Once, all the world went gaga over James Bond.
Now, James Bond is going dada all over "The World Is Not Enough."
It's true. The new Bond movie is pure nonsense art of the dadaist school; it follows the rules of the ridiculous as it turns narrative convention, thriller formula and special-effects set pieces into a manifesto of the purest gibberish. To see it is to walk out of the theater scrambled, wondering where in the hell you are, if you are anyplace at all, and even that is in doubt.
It must be a giant joke played on us by those merry pranksters at MGM. Or perhaps Pierce Brosnan is angry that his excellent remake of "The Thomas Crown Affair" made so small a dent at the box office that he has decided to give the public what he thinks is appropriate to its IQ: two hours of 'splosions and speedboats and machine guns arranged randomly, lacking beginning, middle or even end, or any connective tissue, while spotlighting some of the most vapid dialogue and some of the most vacant performances in history. It's pure dada, as revolutionary in its way as Marcel Duchamp's stunt of painting a mustache on the "Mona Lisa" to stun the bourgeoisie.
It seems to be about--stop me if you've heard this one before--the ace stud of the British Secret Service being sent as a bodyguard for the recently orphaned daughter--unaccountably French--of a British oil billionaire who is trying to fulfill her father's dream of building an oil pipeline along the southern route out of Azerbaijan! Yes. You're supposed to root for the pipeline builders, who are seen rounding up peasants at gunpoint! Now, as no one would or could believe this, it's clearly a joke.
Then halfway through, when that story has lost what little steam it had--largely on account of Sophie Marceau's impenetrable accent and Robert Carlyle's limp impersonation of an anarchist who believes only in disorder (he would have changed his mind if he'd read the script)--the movie starts all over again. This time it's a parody of the George Clooney non-hit "The Peacemaker," about terrorists who steal a nuclear warhead from a Russian missile silo for deployment against the West. The two stories are only marginally connected, and how Cmdr. Bond walks from one into the other is a mystery that only Scully and Mulder could solve.
But the second story at least has the spectacle of Denise Richards in her astonishing performance. ("Astonishing!"--Hunter, The Post.) I am sure this young American woman is a terrific human being, a good citizen, and can really dance well, but as an actress she gives a tree slug a run for its money in the expression category. Admittedly, she's made to say stupid things, but she says them so dim-bulbishly with such lightless eyes and in such a childish monotone that you wonder if her parents knew where she was. Putting her in this movie seems almost like child abuse.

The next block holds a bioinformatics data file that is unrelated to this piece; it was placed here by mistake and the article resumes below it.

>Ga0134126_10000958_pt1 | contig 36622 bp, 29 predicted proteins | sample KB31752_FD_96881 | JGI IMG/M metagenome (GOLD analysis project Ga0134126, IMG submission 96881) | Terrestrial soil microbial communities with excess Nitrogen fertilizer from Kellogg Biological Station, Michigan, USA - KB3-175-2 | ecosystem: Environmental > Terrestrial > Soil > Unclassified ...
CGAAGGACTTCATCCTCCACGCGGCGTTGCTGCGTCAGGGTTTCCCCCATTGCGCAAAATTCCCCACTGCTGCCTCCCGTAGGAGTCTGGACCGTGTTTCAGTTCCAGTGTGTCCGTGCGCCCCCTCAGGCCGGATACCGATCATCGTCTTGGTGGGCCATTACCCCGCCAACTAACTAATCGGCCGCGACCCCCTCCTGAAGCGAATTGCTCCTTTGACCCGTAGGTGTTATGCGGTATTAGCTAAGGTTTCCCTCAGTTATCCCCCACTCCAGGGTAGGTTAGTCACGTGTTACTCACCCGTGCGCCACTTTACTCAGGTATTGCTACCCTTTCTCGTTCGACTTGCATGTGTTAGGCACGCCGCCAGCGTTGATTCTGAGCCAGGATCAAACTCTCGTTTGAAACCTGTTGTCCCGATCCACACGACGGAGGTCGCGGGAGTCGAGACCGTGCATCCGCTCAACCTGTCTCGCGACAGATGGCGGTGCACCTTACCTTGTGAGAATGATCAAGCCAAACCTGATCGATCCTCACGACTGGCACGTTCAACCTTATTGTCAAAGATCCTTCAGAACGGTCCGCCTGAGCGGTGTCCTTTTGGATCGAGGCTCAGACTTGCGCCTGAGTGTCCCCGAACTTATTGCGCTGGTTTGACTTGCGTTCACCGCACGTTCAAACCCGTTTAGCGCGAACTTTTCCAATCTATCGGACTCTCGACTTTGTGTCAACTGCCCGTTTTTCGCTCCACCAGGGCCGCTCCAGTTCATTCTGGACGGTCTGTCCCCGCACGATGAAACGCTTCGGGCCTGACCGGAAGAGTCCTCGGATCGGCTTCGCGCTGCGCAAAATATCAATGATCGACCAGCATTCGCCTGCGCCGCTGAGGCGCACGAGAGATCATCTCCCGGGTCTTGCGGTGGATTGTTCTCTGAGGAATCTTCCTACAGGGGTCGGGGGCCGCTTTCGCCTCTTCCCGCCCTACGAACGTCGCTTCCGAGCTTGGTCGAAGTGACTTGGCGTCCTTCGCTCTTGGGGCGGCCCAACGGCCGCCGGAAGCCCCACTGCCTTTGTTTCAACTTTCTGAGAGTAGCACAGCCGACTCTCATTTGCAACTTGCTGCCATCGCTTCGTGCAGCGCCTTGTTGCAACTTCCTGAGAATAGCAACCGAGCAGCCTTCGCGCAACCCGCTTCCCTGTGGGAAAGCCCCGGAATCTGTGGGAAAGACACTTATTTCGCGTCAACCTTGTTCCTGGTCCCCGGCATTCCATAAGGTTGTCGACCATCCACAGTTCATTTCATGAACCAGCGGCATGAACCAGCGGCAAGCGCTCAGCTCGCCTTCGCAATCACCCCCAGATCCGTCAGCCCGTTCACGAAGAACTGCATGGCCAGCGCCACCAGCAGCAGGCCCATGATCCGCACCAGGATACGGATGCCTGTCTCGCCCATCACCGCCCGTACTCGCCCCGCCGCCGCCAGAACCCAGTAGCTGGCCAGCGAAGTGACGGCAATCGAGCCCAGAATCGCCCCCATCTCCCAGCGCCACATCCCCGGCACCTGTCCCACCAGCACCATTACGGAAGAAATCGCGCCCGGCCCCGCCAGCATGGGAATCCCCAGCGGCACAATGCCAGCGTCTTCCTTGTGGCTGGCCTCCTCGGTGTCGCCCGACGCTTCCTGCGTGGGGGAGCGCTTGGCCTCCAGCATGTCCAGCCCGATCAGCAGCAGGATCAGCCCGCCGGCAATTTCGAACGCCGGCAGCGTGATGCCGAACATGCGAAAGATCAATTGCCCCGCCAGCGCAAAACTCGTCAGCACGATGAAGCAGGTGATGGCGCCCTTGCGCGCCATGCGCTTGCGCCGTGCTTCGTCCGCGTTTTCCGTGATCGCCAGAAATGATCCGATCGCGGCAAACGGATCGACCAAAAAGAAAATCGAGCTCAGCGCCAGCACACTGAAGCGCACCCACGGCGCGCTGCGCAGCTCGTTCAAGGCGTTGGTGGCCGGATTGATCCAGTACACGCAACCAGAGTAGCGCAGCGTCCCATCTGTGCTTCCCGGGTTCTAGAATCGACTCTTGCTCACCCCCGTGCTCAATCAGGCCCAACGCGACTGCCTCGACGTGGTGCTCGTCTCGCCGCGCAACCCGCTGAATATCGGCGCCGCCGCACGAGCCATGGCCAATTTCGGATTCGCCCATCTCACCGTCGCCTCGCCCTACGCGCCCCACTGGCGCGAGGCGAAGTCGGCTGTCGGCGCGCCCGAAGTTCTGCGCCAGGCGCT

Meanwhile, Brosnan is walking about as if he hasn't noticed he's in the picture show. He can barely be bothered to read his lines. The performance is mainly a matter of displaying the fit of his suits. We all understand that the only remaining part of Bond's retro charm is his coolness, his refusal to ruffle, but has anyone put a mirror under Pierce's nostrils recently? What's his pulse rate, -32? Has it been ascertained beyond a doubt that he is actually alive? Is this some stunt of cryogenics, the first movie star to get through an entire performance while biologically frozen solid as a cod?
Even the gags seem lackluster this umpteenth time through. The opening speedboat chase through London--by the way, when did London become Venice, and did it make the front page?--is pretty tame unless you get excited by splashing and a bit where guys in snowmobiles with parachutes chase downhill a 22-year-old stunt skier dressed sort of, but not very much, like Bond.
Worst of all is a ride through the pipeline in some kind of vague contrivance that looks like the pneumatic tubes from old-time newsrooms when they sent remakes down to composing in the last few minutes before deadline. I kept waiting for a big hand to reach in, pull him out and yell "New Page One for the Five-Star!"
It does get a little better at the end, with Bond and Richards's Dr. Christmas Jones (yes!) fleeing up the shaft of a vertically implanted nuclear sub being chased by a wall of propane flame.
But really. "The World Is Not Enough" shows that Bond has gotten shaky, not stirring.
The World Is Not Enough (128 minutes, at area theaters) is rated PG-13 for phony movie violence and phony sexual innuendo.
CAPTION: It's all downhill from there: This pyrotechnic thriller, with Pierce Brosnan as 007, contains more stunts than sense.
CAPTION: Judi Dench in "The World Is Not Enough," a movie perhaps not quite fit for a queen.